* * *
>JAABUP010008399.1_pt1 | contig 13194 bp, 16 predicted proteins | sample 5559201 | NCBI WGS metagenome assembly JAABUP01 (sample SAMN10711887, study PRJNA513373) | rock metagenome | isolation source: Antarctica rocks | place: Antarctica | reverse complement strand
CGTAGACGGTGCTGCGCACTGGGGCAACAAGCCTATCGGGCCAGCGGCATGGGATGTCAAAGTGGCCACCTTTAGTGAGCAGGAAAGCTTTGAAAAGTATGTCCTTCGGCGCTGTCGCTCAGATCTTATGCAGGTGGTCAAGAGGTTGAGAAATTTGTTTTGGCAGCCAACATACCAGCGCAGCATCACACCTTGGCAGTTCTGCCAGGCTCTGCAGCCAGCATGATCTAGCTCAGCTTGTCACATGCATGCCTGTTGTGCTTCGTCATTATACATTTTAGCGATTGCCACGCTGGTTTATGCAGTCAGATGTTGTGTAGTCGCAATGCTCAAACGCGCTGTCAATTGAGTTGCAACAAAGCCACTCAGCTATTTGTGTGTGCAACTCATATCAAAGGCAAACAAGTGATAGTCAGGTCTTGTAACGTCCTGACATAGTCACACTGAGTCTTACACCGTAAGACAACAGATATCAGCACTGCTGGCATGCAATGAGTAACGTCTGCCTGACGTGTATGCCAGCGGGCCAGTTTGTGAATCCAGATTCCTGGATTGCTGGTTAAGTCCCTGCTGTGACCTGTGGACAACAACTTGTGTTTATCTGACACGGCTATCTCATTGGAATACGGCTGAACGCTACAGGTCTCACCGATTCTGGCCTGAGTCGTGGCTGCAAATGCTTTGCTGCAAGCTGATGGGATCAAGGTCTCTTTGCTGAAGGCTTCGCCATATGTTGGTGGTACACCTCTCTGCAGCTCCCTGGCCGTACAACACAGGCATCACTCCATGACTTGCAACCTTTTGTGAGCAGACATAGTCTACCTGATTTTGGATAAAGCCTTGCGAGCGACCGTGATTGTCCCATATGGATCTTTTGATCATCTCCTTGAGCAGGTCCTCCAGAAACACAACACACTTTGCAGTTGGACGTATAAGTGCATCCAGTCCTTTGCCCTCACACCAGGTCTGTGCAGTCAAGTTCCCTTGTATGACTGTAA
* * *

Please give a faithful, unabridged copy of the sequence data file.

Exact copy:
>JAABUP010008399.1_pt1 | contig 13194 bp, 16 predicted proteins | sample 5559201 | NCBI WGS metagenome assembly JAABUP01 (sample SAMN10711887, study PRJNA513373) | rock metagenome | isolation source: Antarctica rocks | place: Antarctica | reverse complement strand
CGTAGACGGTGCTGCGCACTGGGGCAACAAGCCTATCGGGCCAGCGGCATGGGATGTCAAAGTGGCCACCTTTAGTGAGCAGGAAAGCTTTGAAAAGTATGTCCTTCGGCGCTGTCGCTCAGATCTTATGCAGGTGGTCAAGAGGTTGAGAAATTTGTTTTGGCAGCCAACATACCAGCGCAGCATCACACCTTGGCAGTTCTGCCAGGCTCTGCAGCCAGCATGATCTAGCTCAGCTTGTCACATGCATGCCTGTTGTGCTTCGTCATTATACATTTTAGCGATTGCCACGCTGGTTTATGCAGTCAGATGTTGTGTAGTCGCAATGCTCAAACGCGCTGTCAATTGAGTTGCAACAAAGCCACTCAGCTATTTGTGTGTGCAACTCATATCAAAGGCAAACAAGTGATAGTCAGGTCTTGTAACGTCCTGACATAGTCACACTGAGTCTTACACCGTAAGACAACAGATATCAGCACTGCTGGCATGCAATGAGTAACGTCTGCCTGACGTGTATGCCAGCGGGCCAGTTTGTGAATCCAGATTCCTGGATTGCTGGTTAAGTCCCTGCTGTGACCTGTGGACAACAACTTGTGTTTATCTGACACGGCTATCTCATTGGAATACGGCTGAACGCTACAGGTCTCACCGATTCTGGCCTGAGTCGTGGCTGCAAATGCTTTGCTGCAAGCTGATGGGATCAAGGTCTCTTTGCTGAAGGCTTCGCCATATGTTGGTGGTACACCTCTCTGCAGCTCCCTGGCCGTACAACACAGGCATCACTCCATGACTTGCAACCTTTTGTGAGCAGACATAGTCTACCTGATTTTGGATAAAGCCTTGCGAGCGACCGTGATTGTCCCATATGGATCTTTTGATCATCTCCTTGAGCAGGTCCTCCAGAAACACAACACACTTTGCAGTTGGACGTATAAGTGCATCCAGTCCTTTGCCCTCACACCAGGTCTGTGCAGTCAAGTTCCCTTGTATGACTGTAA